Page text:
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Dublin: 11 °C Wednesday 23 October, 2019
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Neighbouring Georgian houses in planning dispute over building of new home on property

A decision on the appeal from An Bord Pleanála is expected in the coming months, after planning permission was initially granted.

AN APPEAL HAS been lodged with An Bord Pleanála over the granting of planning permission for the development of a residential property just a few hundred metres from St Stephen’s Green in Dublin 2.

In February, Dublin City Council approved the redevelopment of the rear of No.10 Ely Place, which is itself a protected Georgian building, on a number of conditions.

The owners of the adjoining No.9 building, however, have appealed the decision, claiming that they have a right of way to the laneway which will be infringed where the property will be built and that the plans are not compliant with development standards.

Proposals

ely place The laneway through which the development is planned. Source: Google Maps

Permission was granted to build a property through the laneway next to No.10 Ely place by Dublin City Council.

Currently, there is a car park accessed via this laneway and a small two-storey structure to the rear of the protected building.

A previous planning application lodged to develop the rear area as a two to six storey building for use as offices and apartments was refused on the basis that the proposed building was overdeveloped on the site.

Next door, No.9 was offered permission to change the use from an office to a single family dwelling back in 2014.

The latest application, according to architects on the project, comes as the site has an “obvious and latent development potential”.

The proposal is for the construction of a two-storey over-basement four bedroom residential dwelling, 245 square metres in size, with two parking space and associated open space.

This would mean the eradication of the existing car park, and the demolition of the small structure to the rear of the lane.

In a proposal submitted to the council by planners, it said the “design of the proposed new dwelling represents a quality contemporary building which can make a positive contribution to the context”.

It said the new property will directly adjoin with No.9, and not adversely affect the historic “grain” of the other buildings in the area.

It concludes: “The proposed development will not be visible from Ely Place and will not adversely impact the streetscape and principal facades of the protected structures of ely place.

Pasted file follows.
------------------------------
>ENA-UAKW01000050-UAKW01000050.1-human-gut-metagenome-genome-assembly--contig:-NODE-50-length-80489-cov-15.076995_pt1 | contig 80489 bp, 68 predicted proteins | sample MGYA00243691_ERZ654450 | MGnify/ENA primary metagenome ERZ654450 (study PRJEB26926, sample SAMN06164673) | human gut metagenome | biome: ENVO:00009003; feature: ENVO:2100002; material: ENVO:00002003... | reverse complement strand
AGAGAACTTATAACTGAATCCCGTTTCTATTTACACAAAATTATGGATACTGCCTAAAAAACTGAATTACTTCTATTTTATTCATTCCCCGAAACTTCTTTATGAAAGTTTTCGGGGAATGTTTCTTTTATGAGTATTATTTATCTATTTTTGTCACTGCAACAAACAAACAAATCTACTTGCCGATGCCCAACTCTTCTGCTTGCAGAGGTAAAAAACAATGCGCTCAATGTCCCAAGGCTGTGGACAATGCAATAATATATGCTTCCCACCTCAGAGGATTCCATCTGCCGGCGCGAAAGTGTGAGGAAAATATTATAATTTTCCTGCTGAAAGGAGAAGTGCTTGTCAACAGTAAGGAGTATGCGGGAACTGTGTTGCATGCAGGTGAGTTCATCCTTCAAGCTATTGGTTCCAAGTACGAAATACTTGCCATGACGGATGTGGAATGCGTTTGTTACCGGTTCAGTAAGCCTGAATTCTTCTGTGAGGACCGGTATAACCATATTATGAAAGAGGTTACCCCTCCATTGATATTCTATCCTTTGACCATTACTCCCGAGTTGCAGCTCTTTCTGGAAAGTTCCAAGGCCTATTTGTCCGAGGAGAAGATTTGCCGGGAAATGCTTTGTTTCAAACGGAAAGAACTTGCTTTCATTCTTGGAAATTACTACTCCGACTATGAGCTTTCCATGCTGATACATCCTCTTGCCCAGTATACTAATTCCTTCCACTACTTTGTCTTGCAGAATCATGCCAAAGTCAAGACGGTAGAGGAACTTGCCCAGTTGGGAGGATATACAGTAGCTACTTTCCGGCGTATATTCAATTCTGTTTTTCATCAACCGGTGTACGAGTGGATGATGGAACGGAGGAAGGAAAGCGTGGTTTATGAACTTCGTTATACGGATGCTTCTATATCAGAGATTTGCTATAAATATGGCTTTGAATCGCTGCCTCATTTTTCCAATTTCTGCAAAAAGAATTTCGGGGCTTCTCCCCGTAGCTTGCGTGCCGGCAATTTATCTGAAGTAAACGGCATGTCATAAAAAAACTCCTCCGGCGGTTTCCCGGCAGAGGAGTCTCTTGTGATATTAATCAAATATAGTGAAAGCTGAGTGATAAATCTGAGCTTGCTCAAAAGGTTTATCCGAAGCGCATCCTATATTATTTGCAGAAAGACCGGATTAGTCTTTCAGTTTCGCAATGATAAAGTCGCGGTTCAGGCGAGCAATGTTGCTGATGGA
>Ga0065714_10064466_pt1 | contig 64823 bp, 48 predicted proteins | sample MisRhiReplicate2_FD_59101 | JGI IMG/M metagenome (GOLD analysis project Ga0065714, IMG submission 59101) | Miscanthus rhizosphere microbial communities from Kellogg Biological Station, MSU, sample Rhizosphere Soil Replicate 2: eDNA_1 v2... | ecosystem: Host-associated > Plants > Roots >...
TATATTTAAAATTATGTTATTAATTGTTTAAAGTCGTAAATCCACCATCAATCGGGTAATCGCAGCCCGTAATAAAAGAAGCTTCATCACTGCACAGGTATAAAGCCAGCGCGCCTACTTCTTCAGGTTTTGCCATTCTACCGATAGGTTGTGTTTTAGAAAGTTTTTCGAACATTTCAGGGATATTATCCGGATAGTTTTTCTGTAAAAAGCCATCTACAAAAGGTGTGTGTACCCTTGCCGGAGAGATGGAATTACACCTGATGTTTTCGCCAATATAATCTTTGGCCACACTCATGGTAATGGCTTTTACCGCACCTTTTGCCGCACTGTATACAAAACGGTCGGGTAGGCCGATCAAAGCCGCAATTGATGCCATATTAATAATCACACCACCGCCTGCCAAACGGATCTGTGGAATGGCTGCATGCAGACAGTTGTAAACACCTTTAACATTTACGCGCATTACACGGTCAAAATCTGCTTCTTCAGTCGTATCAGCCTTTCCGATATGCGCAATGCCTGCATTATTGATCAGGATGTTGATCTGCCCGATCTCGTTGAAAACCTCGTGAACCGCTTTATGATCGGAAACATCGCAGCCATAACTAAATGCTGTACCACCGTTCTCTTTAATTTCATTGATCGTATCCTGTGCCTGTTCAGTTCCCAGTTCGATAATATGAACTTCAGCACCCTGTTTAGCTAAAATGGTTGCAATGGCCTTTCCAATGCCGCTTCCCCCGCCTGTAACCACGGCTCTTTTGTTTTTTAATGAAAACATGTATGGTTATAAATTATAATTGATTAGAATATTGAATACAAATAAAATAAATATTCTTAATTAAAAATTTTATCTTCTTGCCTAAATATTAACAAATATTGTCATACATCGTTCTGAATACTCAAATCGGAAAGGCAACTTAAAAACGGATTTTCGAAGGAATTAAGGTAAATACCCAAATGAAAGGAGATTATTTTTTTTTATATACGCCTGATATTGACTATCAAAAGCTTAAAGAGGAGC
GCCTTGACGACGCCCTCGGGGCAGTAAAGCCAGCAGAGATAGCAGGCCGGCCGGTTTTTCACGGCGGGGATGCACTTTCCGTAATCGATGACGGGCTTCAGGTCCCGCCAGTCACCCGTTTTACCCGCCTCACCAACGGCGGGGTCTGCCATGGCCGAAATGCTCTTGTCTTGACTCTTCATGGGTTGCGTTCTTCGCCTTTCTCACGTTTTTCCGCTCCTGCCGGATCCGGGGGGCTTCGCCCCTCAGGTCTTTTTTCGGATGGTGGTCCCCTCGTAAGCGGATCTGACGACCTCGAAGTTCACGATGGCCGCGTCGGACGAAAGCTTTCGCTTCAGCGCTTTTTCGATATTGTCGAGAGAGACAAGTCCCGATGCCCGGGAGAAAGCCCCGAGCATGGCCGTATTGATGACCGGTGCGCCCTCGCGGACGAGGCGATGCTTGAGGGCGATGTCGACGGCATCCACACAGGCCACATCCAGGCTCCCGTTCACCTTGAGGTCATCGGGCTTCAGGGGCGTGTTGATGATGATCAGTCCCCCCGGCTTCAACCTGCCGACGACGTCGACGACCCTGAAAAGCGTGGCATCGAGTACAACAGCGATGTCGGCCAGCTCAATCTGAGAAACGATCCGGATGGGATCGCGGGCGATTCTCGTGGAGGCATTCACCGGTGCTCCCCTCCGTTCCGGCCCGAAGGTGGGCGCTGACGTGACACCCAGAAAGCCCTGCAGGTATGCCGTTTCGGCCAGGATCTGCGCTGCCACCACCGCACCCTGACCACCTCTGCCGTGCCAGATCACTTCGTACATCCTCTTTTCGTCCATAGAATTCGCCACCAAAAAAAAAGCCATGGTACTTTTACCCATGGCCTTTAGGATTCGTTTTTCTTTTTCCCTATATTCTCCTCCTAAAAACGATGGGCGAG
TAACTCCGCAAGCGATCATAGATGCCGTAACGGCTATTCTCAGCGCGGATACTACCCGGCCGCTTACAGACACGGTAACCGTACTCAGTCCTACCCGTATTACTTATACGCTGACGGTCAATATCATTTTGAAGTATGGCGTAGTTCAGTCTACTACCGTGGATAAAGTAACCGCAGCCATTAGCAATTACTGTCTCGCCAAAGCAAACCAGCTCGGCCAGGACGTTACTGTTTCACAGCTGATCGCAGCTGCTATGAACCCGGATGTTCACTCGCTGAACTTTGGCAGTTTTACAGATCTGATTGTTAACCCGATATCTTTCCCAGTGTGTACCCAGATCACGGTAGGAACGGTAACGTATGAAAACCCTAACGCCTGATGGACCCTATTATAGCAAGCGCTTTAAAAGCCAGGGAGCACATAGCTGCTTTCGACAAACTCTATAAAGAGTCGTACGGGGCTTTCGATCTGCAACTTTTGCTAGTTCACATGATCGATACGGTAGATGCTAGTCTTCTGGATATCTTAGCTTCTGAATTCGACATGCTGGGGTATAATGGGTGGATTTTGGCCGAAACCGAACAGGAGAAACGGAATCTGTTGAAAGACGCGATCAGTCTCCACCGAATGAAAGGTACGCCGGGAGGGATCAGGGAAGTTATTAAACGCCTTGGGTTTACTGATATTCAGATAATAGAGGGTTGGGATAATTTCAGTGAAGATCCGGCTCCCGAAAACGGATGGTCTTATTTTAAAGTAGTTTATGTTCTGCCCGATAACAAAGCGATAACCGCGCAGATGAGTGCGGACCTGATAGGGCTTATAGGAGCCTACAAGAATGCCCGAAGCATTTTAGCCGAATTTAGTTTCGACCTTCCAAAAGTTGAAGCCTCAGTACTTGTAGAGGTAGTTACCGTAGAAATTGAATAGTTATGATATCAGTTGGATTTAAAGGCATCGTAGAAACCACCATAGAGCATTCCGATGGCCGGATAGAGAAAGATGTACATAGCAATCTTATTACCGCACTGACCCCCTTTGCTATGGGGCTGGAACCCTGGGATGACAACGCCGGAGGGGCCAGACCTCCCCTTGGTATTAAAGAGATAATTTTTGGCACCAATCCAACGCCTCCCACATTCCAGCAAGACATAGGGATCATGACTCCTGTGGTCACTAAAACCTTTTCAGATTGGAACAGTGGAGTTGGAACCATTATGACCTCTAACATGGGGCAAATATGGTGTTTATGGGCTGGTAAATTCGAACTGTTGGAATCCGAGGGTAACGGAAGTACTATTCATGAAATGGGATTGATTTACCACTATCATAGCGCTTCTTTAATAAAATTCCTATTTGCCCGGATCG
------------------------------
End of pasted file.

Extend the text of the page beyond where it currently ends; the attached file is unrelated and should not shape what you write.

The removal of the unsightly modern outbuilding from the rear of the site, the development of a high quality contemporary building and the re-introduction of a rear garden – albeit a small one – will have a positive impact on the setting of no.10 Ely Place.

Appealed

In granting permission for the development to go ahead, Dublin City Council imposed a number of conditions.

This included following conservation requirements and ensuring the proposed demolition and excavation works were carried out in a manner as to protect and ensure the continuing stability of the adjoining properties.

As well as that a sum of €12,876 must be paid to the Planning Authority prior to development, and €2,000 in respect of the Luas Cross City scheme.

The owners of the adjoining no.9 building, however, after objecting to the initial planning permission have now appealed the case to An Bord Pleanála.

Submissions made on the owner’s behalf argued that the application is invalid and, even if it were found to be valid, it should be denied on a number of grounds.

It is argued that the development plans encroach past the appropriate boundary for which it should be allowed to develop on. By extending over this boundary, the application should be invalid, it is argued.

ely place plans Source: DCC

Even if it is not rendered invalid, it is argued that the right of way that the owner of no.9 enjoys from the rear of his property along the lane way and through the archway on Ely Place Upper would be infringed.

It is also argued that the proposed development “does not respect the architectural importance of this Georgian area and the protected structures surrounding it”.

As well as that, it is claimed that the development would “considerably overshadow the garden and rear mews house of no.9 Ely Place Upper”.

This is considered a key issue with the proposed development as during much of the year, no.9 Ely Place Upper will have no unobstructed daylight into their garden.

A decision on the appeal from An Bord Pleanála is expected in the coming months.

Read: A long-shuttered Dublin city centre building is getting a facelift

Read: Decision on €160 million Cork incinerator deferred for a tenth time

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Sean Murray

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